I first discovered how seriously good Sauvignon Blanc can be on a visit to the Loire Valley, the presumed origin of the grape, shortly after I moved to France ten years ago. The charming, 11th century village of Sancerre is perched on a hilltop looking down on its vineyards and pastures. The streets are lined with signs boasting wine tastings and little cafés where my friends and I ate sharp, earthy Crottin de Chavignol goat cheese, the perfect partner for the local tart, flinty white wine. After an epic, 4-hour tasting with Alphonse Mellot in his labyrinthine cellars, complete with scantily-clad ladies astride model bi-planes strung from the ceiling, I was hooked on Sancerre. Elegant and light bodied, with searing acidity, and delicate citrus, gooseberry and mineral-rich aromatics…impossible not to love. Neighbouring Pouilly Fumé makes a similarly whites, though generally in a richer and broader style.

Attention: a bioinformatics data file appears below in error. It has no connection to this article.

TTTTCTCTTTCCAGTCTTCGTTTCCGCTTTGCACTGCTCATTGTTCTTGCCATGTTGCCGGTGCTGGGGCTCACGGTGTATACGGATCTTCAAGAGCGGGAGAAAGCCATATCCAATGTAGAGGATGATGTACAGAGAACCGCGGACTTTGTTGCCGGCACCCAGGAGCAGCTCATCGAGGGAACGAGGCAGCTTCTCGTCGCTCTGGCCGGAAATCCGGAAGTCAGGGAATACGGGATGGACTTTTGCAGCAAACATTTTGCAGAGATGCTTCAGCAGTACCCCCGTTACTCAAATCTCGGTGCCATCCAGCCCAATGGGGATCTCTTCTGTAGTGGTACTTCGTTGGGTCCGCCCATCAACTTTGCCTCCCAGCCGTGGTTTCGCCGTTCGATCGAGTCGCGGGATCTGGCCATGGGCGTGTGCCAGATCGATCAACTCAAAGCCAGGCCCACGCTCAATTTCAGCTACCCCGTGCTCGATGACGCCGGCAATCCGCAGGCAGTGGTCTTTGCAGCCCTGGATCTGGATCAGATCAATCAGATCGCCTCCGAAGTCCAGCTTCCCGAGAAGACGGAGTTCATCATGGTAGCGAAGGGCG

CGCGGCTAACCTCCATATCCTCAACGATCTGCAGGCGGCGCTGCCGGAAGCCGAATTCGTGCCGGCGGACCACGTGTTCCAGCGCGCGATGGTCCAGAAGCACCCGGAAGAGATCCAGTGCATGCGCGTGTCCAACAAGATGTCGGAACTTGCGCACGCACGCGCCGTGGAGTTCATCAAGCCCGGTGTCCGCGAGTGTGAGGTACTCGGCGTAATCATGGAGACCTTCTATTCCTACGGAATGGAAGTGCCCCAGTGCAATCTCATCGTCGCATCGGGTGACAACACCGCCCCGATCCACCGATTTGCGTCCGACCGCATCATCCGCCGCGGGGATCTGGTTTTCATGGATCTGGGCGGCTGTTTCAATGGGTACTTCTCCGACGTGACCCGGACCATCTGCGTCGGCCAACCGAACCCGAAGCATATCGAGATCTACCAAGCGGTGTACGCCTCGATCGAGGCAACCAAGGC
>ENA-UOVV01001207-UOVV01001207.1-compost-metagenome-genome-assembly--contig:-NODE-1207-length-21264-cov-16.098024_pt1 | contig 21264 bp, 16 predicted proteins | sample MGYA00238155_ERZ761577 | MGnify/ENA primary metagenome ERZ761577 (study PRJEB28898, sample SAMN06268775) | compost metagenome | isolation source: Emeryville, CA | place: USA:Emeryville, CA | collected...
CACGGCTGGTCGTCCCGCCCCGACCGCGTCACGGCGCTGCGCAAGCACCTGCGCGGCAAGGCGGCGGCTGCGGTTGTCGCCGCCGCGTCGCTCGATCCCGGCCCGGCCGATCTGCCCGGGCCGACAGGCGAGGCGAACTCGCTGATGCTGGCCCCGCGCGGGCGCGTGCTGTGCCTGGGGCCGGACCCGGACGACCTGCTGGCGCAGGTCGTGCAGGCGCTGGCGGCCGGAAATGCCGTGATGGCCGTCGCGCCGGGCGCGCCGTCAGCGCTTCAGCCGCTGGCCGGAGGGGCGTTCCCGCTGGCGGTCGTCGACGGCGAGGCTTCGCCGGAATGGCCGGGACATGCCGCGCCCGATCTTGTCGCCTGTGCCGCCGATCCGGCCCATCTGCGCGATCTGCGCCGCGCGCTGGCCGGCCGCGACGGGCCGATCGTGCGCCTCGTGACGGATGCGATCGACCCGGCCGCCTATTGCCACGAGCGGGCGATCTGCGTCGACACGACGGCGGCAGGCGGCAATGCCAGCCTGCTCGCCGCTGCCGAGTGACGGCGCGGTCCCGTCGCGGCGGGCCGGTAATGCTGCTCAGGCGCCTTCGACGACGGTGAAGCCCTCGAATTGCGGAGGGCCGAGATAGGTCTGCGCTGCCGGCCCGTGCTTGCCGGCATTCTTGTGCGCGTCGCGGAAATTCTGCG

A school tasting trip to the Graves area South of Bordeaux revealed a totally different style of Sauvignon Blanc to me. First of all because they tend to blend with the Sémillon grape, and secondly due to the often liberal use of French oak. The acidity is still quite striking, but the wines have more body and a subtly creamy, nutty texture. Aromas include lemon, grassy notes, currant bud, all underpinned by the oak flavours.

While France is its historic home, New Zealand claims to be the new king of Sauvignon Blanc. The majority of plantings come from the cool Marlborough vineyard on the South Island. Intense, “in your face” grassy, asparagus and gooseberry aromas dominate here, with riper examples showing lots passion fruit and peach notes. Most wines are unoaked, with racy acidity, light body and moderate alcohol.